A Calgary illustrator who crafted portraits of the horrors of refugee camps, often from memory, is still haunted by what she saw.
"I got the news as I got on an airplane."
Wolf is describing a young refugee child, Barez, who she met in a refugee camp in Greece.
After graduating from Alberta College of Art and Design, she decided to travel to Asia and Europe to work with non-profits but quickly determined that telling the stories of refugees through portraits — many of them Syrian — was her mission.
"He was a little jokester," she said, describing young Barez.
"He'd act out his stories. He father was a rebel fighting against ISIS, so that's why his family had to run. He'd act out the war scenes he'd seen. He always had a sense of humour, he would sometimes hide things. He passed away in a riot when someone, I think accidentally, threw a fireball or something on his tent. There was an explosion and he passed away."
'I am going to say something'
Wolf felt his story needed to be told.
"I decided to draw his portrait as a way to say, even if the whole world doesn't know about this, I am going to say something about this," she explained.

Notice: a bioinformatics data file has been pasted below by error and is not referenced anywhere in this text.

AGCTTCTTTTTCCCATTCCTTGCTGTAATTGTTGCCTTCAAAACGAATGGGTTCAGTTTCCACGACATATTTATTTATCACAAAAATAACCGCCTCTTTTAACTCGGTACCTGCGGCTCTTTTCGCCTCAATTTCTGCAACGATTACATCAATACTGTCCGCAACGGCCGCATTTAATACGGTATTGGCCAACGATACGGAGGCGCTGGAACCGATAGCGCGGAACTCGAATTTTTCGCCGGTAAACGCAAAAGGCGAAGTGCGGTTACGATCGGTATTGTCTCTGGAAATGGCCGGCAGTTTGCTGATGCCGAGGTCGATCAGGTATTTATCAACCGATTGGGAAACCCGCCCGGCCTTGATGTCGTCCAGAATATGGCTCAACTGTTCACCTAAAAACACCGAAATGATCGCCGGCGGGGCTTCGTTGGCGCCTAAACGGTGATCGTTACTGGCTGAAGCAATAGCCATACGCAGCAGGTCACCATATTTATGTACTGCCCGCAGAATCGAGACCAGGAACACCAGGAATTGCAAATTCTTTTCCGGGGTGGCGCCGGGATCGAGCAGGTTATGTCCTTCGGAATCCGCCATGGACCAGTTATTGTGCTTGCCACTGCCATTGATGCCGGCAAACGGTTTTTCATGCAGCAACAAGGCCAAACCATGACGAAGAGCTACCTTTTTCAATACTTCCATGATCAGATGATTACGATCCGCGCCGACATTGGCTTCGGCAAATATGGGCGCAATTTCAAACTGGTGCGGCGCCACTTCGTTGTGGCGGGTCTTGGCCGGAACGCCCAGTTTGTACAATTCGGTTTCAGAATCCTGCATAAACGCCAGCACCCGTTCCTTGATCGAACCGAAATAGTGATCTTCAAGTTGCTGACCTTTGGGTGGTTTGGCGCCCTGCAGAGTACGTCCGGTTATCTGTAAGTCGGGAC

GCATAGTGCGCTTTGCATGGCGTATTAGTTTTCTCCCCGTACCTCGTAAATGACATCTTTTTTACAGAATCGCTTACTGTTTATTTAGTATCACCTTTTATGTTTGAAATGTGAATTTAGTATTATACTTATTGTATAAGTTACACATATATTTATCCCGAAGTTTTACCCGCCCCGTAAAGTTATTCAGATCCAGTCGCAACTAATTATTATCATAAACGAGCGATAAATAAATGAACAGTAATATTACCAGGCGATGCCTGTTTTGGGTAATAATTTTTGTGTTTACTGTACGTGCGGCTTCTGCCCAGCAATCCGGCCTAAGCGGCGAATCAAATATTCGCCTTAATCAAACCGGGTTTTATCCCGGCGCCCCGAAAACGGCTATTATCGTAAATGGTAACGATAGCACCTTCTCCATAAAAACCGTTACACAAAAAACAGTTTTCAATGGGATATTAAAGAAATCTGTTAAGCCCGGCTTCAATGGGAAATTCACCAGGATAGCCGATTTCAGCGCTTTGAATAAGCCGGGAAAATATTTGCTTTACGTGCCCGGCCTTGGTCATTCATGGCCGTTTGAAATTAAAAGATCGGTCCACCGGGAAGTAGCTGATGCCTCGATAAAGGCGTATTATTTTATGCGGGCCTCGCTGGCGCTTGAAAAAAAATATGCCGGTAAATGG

"Maybe we could have prevented this if we could have got his family out of that camp sooner."
She's now published a collection of her portraits, along with photos and stories in a new book, Drawn Abroad: A Travel Sketchbook.
"Refugees don't get to tell their own stories a whole lot," Wolf said.
"If I can go there and I can draw them and I can hear their stories and they can share their own stories with people, I think we would have a different perspective on this issue."
Wolf met a couple in the same camp that had fled Nigeria over religious persecution. She says a third of the camp had been burned following a riot.
"We were putting in 16-hour shifts to try and get everybody inside tents before nightfall. I was tasked to help this lady and her husband get inside a tent," she recalled.
"She was showing me her machete marks."
Wolf says the woman asked her to pray for the couple's safety that night.
"We prayed together. That was pretty much all I could do for her at that point but I made a friend that day."
The sketches were generally done after the fact.
"Most of it was drawn afterward, from memory and then shown to them afterward, and of course I asked their permission to share their stories," she said.
'Aware of my power as an artist'
The four-month experience changed how Wolf saw the bigger picture of suffering.
"I am more aware of the world at large and aware of my power as an artist," she said.
And she hopes to use that power, and the power of collaboration, in her next project.
"I am working with a bunch of local illustrators to create a colouring/activity book for kids, because refugee children often spend four years or more on the road without education. The idea was, if we can send them some things to work on, like small puzzles, English word-learning, skills for life, we can hopefully make that entry point easier," Wolf explained.
"That's what I am doing this Christmas."
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With files from The Homestretch